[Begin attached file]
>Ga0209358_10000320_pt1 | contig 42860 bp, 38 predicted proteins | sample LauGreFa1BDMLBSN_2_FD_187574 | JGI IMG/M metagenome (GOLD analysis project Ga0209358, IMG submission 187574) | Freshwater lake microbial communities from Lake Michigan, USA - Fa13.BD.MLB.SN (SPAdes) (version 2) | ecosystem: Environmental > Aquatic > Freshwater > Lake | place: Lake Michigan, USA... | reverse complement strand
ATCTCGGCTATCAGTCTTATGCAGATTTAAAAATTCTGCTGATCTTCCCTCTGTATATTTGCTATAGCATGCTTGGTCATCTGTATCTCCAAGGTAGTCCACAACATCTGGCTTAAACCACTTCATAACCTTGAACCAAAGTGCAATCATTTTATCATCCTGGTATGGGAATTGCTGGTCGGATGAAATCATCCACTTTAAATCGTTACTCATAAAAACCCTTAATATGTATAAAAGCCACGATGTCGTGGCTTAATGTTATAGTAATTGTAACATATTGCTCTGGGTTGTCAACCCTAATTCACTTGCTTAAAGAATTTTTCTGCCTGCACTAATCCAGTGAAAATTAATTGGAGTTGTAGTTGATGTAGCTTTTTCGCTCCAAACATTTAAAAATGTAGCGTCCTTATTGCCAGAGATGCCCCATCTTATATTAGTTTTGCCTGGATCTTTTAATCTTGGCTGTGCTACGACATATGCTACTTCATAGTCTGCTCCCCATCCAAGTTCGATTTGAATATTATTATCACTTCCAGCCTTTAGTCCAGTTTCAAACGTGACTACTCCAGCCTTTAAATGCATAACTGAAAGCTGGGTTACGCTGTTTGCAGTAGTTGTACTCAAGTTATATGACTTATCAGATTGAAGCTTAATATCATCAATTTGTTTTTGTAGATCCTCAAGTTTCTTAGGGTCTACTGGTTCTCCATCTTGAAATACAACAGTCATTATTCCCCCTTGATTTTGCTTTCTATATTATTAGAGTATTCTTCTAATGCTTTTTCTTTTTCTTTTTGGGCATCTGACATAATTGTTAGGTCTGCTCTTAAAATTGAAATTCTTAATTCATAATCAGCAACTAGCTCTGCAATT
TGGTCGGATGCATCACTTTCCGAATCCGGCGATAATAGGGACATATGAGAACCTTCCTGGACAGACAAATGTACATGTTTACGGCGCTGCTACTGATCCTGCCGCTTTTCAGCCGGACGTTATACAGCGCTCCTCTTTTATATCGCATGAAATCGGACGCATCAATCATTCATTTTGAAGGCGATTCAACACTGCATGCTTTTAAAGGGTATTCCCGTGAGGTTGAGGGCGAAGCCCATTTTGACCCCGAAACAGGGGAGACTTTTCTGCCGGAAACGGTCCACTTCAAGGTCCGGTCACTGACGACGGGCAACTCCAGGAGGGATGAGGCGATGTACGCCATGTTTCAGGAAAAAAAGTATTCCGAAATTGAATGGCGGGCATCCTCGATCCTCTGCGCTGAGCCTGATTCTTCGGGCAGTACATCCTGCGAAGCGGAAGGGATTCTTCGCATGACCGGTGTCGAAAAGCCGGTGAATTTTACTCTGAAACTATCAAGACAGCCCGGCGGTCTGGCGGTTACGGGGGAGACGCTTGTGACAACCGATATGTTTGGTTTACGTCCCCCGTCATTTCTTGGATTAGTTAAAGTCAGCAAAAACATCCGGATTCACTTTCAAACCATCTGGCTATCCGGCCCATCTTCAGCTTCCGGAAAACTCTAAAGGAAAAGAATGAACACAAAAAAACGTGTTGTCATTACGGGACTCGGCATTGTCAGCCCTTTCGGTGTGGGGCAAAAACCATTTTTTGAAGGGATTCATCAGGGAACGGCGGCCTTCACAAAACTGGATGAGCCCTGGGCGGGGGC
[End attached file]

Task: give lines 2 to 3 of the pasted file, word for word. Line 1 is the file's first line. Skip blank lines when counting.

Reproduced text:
ATCTCGGCTATCAGTCTTATGCAGATTTAAAAATTCTGCTGATCTTCCCTCTGTATATTTGCTATAGCATGCTTGGTCATCTGTATCTCCAAGGTAGTCCACAACATCTGGCTTAAACCACTTCATAACCTTGAACCAAAGTGCAATCATTTTATCATCCTGGTATGGGAATTGCTGGTCGGATGAAATCATCCACTTTAAATCGTTACTCATAAAAACCCTTAATATGTATAAAAGCCACGATGTCGTGGCTTAATGTTATAGTAATTGTAACATATTGCTCTGGGTTGTCAACCCTAATTCACTTGCTTAAAGAATTTTTCTGCCTGCACTAATCCAGTGAAAATTAATTGGAGTTGTAGTTGATGTAGCTTTTTCGCTCCAAACATTTAAAAATGTAGCGTCCTTATTGCCAGAGATGCCCCATCTTATATTAGTTTTGCCTGGATCTTTTAATCTTGGCTGTGCTACGACATATGCTACTTCATAGTCTGCTCCCCATCCAAGTTCGATTTGAATATTATTATCACTTCCAGCCTTTAGTCCAGTTTCAAACGTGACTACTCCAGCCTTTAAATGCATAACTGAAAGCTGGGTTACGCTGTTTGCAGTAGTTGTACTCAAGTTATATGACTTATCAGATTGAAGCTTAATATCATCAATTTGTTTTTGTAGATCCTCAAGTTTCTTAGGGTCTACTGGTTCTCCATCTTGAAATACAACAGTCATTATTCCCCCTTGATTTTGCTTTCTATATTATTAGAGTATTCTTCTAATGCTTTTTCTTTTTCTTTTTGGGCATCTGACATAATTGTTAGGTCTGCTCTTAAAATTGAAATTCTTAATTCATAATCAGCAACTAGCTCTGCAATT
TGGTCGGATGCATCACTTTCCGAATCCGGCGATAATAGGGACATATGAGAACCTTCCTGGACAGACAAATGTACATGTTTACGGCGCTGCTACTGATCCTGCCGCTTTTCAGCCGGACGTTATACAGCGCTCCTCTTTTATATCGCATGAAATCGGACGCATCAATCATTCATTTTGAAGGCGATTCAACACTGCATGCTTTTAAAGGGTATTCCCGTGAGGTTGAGGGCGAAGCCCATTTTGACCCCGAAACAGGGGAGACTTTTCTGCCGGAAACGGTCCACTTCAAGGTCCGGTCACTGACGACGGGCAACTCCAGGAGGGATGAGGCGATGTACGCCATGTTTCAGGAAAAAAAGTATTCCGAAATTGAATGGCGGGCATCCTCGATCCTCTGCGCTGAGCCTGATTCTTCGGGCAGTACATCCTGCGAAGCGGAAGGGATTCTTCGCATGACCGGTGTCGAAAAGCCGGTGAATTTTACTCTGAAACTATCAAGACAGCCCGGCGGTCTGGCGGTTACGGGGGAGACGCTTGTGACAACCGATATGTTTGGTTTACGTCCCCCGTCATTTCTTGGATTAGTTAAAGTCAGCAAAAACATCCGGATTCACTTTCAAACCATCTGGCTATCCGGCCCATCTTCAGCTTCCGGAAAACTCTAAAGGAAAAGAATGAACACAAAAAAACGTGTTGTCATTACGGGACTCGGCATTGTCAGCCCTTTCGGTGTGGGGCAAAAACCATTTTTTGAAGGGATTCATCAGGGAACGGCGGCCTTCACAAAACTGGATGAGCCCTGGGCGGGGGC